Motorists must follow lowered speed limits in I-70 work zones

News Release

June 8, 2021 - Northwestern Colorado - High speeds are putting construction workers in danger


I-70 MOUNTAIN CORRIDOR - The CDOT, Colorado State Patrol and Colorado Motor Carriers Association are strongly asking motorists to slow down on Interstate 70 in Summit County. Drivers on I-70 are regularly putting construction workers in danger by speeding through two construction zones near Silverthorne (Exit 205). The work zones are for the I-70 Improvements from Frisco to Silverthorne, which includes repaving westbound lanes, and the I-70 Structure Replacement West of EJMT, which requires rebuilding an emergency turnaround underneath I-70 at Mile Point 211. High speeds, especially during night work hours, have increased the risk of an accident in or near those projects. That has resulted in two crashes in the paving project work zone and several near misses. Please click here for a media kit with videos of motorists speeding and a crash near Exit 205

“It is critically important for drivers to follow speed limits in these work zones,” said CDOT Executive Director Shoshana Lew. “Unfortunately, we’ve witnessed a pattern of unsafe behavior in this area and we implore drivers -- including cars and trucks alike -- to slow down in this work zone so our crews can get the projects done safely.” 

The I-70 mountain corridor can be challenging, especially for motorists who are not familiar with the area. When traveling through a work zone, it is important for drivers to pay close attention to the road, keep an eye out for workers and not be distracted by cell phones. Lower speeds are important to make sure workers and motorists stay safe--especially when work is taking place at night.

“Speed limits are designed for the conditions at hand and they are lower in construction zones,” stated Matthew C. Packard, Chief of the Colorado State Patrol. “Speed limits aren’t optional; they are the law. As a driver, that comes with the responsibility to act in a way that keeps our roads safe.”

Commercial drivers are encouraged to check for construction project locations and delays, be prepared for sudden weather changes, and always follow the posted speed limit, along with other guidelines. Truckers are encouraged to go slow, steady, and safe for the long haul. A helpful guide for commercial motorists is The Mountain Rules program and video [click here to view]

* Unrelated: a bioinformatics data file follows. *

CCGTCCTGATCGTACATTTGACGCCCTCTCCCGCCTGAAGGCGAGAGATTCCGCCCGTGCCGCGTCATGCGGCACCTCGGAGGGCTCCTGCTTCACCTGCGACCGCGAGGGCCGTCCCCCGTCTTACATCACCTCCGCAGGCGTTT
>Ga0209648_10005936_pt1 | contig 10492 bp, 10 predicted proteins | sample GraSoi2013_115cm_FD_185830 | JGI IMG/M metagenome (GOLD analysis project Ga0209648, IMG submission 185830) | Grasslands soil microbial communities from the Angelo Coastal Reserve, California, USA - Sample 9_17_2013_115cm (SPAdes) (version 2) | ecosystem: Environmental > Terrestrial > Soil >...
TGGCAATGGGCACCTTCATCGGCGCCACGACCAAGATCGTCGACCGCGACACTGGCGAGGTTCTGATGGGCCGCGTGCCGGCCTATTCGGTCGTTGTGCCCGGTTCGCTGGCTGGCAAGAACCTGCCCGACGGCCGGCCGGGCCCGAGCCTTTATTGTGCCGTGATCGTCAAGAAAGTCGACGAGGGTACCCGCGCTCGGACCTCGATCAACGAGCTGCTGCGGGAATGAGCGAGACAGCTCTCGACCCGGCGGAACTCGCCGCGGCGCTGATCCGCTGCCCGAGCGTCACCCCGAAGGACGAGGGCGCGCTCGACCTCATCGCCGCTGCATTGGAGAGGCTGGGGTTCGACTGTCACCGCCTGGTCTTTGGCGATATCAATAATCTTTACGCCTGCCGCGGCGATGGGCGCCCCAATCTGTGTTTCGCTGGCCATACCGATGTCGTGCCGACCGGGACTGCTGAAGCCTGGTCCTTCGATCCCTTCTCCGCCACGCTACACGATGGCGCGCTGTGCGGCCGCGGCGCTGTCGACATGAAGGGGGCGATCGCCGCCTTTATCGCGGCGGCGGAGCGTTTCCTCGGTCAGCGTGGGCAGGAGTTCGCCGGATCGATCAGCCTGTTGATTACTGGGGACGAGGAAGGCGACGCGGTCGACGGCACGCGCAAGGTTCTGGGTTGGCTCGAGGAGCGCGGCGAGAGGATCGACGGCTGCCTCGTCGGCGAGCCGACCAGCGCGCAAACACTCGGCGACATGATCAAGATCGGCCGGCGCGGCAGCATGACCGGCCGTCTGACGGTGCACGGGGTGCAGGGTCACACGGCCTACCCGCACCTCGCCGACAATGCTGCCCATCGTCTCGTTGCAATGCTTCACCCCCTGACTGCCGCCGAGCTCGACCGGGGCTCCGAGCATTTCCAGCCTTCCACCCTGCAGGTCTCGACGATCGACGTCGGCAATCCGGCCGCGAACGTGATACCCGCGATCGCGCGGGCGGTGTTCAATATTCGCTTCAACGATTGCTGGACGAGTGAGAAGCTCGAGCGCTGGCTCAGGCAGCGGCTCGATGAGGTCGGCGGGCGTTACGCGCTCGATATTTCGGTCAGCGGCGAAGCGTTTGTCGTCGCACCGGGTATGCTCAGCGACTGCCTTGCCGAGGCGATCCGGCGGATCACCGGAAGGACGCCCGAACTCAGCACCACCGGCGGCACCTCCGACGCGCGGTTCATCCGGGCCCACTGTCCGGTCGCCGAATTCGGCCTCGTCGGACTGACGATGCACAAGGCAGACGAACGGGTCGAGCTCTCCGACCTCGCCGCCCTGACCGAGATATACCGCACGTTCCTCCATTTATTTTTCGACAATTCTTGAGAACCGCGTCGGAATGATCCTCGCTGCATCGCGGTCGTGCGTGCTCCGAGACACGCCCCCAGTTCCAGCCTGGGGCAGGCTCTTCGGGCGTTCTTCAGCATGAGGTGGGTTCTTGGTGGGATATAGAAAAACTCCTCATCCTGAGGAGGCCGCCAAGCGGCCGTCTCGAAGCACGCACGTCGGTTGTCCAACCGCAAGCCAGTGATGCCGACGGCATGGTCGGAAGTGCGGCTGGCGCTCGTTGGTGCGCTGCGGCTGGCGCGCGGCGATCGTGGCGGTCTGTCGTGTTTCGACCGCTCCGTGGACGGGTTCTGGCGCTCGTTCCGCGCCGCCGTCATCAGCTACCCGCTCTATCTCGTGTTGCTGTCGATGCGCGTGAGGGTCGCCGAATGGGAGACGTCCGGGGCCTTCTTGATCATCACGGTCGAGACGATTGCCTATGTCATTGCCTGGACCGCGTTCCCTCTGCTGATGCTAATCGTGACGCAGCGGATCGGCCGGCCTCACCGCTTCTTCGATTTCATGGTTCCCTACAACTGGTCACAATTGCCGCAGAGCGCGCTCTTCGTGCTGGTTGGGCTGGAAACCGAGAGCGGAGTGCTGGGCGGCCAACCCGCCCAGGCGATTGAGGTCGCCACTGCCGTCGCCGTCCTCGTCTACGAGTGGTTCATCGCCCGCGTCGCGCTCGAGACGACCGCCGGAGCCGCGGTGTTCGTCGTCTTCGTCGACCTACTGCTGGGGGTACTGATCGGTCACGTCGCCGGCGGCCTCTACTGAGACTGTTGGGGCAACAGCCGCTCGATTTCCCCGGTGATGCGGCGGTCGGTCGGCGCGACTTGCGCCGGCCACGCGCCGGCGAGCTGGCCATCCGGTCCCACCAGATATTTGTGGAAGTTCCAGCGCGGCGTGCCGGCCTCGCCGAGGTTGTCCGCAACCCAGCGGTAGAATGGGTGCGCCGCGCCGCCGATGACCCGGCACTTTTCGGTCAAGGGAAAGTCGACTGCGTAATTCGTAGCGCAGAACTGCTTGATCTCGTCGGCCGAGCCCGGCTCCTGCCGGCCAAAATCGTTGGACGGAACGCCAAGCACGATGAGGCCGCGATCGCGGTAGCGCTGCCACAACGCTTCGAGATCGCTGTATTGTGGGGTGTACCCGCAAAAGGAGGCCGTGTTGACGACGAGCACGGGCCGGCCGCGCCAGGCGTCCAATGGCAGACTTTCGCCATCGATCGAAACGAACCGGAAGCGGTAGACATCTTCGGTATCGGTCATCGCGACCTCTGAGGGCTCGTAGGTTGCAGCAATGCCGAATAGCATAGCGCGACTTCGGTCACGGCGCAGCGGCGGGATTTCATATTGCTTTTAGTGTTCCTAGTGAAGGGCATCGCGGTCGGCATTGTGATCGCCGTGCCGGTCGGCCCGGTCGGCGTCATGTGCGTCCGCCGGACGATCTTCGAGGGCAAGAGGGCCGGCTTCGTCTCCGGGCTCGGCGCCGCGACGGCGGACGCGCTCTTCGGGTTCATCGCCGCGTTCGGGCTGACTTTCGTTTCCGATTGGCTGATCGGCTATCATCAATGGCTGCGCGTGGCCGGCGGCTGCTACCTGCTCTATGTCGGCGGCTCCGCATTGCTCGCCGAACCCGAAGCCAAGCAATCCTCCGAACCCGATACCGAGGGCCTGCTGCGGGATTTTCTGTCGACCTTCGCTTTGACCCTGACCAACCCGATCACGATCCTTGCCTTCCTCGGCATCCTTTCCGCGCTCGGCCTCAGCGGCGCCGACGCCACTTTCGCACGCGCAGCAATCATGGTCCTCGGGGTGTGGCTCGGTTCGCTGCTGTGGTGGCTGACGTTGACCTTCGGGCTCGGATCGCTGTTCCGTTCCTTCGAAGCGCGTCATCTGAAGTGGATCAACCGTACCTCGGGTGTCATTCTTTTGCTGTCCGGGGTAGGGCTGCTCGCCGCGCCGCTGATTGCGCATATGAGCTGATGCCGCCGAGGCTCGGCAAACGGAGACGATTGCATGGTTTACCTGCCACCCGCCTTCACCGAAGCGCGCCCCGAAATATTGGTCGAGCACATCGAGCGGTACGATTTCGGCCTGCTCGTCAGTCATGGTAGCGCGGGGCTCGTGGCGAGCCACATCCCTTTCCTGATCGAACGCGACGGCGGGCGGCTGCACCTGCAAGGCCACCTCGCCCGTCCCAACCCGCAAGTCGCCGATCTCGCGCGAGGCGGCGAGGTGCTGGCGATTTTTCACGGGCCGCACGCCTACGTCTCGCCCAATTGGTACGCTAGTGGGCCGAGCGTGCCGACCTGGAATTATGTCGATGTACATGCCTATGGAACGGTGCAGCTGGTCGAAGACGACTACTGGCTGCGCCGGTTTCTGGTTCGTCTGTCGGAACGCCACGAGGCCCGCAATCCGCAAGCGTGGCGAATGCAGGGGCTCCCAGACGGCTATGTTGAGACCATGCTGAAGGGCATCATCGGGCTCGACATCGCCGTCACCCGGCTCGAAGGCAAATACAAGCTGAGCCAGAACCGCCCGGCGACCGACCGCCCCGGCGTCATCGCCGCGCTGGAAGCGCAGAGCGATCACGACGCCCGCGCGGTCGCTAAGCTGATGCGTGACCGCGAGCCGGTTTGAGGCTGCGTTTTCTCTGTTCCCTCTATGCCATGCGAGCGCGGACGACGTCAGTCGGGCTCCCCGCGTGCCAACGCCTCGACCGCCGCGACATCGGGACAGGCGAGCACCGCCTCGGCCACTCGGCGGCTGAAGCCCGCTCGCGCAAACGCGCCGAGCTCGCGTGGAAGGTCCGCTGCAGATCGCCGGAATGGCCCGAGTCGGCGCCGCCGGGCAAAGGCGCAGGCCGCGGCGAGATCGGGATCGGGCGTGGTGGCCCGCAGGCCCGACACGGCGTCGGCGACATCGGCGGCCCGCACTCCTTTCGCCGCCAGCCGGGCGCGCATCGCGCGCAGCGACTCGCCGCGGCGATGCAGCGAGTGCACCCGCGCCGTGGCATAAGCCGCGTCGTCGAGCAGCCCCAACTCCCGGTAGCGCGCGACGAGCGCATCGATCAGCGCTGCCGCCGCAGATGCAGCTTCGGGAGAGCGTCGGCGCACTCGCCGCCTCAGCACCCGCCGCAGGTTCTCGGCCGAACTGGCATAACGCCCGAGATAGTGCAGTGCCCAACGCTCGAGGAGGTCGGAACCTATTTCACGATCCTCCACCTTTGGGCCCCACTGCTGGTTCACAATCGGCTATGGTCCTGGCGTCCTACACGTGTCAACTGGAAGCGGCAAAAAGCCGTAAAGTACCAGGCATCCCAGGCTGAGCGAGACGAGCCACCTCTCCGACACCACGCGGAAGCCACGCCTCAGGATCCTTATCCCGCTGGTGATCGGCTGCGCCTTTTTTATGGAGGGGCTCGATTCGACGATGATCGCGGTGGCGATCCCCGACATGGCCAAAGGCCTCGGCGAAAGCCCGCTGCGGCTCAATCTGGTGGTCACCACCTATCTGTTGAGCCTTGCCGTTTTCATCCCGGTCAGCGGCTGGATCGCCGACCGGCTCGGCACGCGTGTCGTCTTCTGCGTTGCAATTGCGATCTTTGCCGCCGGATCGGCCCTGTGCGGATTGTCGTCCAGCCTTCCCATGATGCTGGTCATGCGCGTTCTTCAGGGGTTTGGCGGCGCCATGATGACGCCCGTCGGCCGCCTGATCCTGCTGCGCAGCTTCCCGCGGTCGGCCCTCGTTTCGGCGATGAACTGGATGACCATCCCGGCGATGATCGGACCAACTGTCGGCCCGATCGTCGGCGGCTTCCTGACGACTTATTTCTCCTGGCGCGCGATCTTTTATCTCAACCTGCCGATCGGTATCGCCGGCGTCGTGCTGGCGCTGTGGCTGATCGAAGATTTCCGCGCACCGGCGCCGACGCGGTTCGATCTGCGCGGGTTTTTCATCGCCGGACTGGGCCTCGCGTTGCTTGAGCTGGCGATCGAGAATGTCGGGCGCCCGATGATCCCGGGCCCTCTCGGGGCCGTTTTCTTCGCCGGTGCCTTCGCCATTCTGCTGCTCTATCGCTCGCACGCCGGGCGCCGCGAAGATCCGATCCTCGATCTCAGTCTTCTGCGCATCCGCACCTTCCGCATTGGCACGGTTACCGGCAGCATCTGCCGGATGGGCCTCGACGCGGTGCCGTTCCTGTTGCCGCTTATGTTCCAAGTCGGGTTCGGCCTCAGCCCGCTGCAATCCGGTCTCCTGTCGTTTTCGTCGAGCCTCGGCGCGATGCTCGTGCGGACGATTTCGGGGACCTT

“Commercial drivers can plan ahead for construction zones by checking and should always respect work zone speed limits,” said Greg Fulton, President of the Colorado Motor Carriers Association.” Drivers should be aware of the steep grade of this section of I-70 westbound from Mile Points 213 to 205, drivers should always be in lower gears and never travel at higher speeds.” 

Commercial motorists traveling on this section of I-70 in Summit County are encouraged to use the runaway truck ramps at Mile Points 209 and 212, if their vehicle is in danger of overheating or losing breaks while traveling westbound.

Remember: Slow for the Cone Zone

The following tips are to help you stay safe while traveling through maintenance and construction work zones.

  • Do not speed in work zones. Obey the posted speed limits.

  • Stay Alert! Expect the unexpected.

  • Watch for workers. Drive with caution.

  • Don't change lanes unnecessarily.

  • Avoid using mobile devices such as phones while driving in work zones.

  • Turn on headlights so that workers and other drivers can see you.

  • Be especially alert at night while driving in work zones.

  • Expect delays, especially during peak travel times.

  • Allow ample space between you and the car in front of you.

  • Anticipate lane shifts and merge when directed to do so.

  • Be patient!

The Mountain Rules logo

Stay Informed 

Travelers are urged to “know before you go.” Gather information about weather forecasts and anticipated travel impacts and current road conditions prior to hitting the road. CDOT resources include:

About CDOT

CDOT’s Whole System-Whole Safety program has one simple mission — to get everyone home safely. Our approximately 3,000 employees work tirelessly to reduce the rate and severity of crashes and improve the safety of all modes of transportation. The department manages more than 23,000 lane miles of highway, more than 3,000 bridges and 35 mountain passes. CDOT also manages grant partnerships with a range of agencies, including metropolitan planning organizations, local governments and airports. It also operates Bustang, the state-owned interregional express bus service. Gov. Jared Polis has charged CDOT to further build on the state’s intermodal mobility options.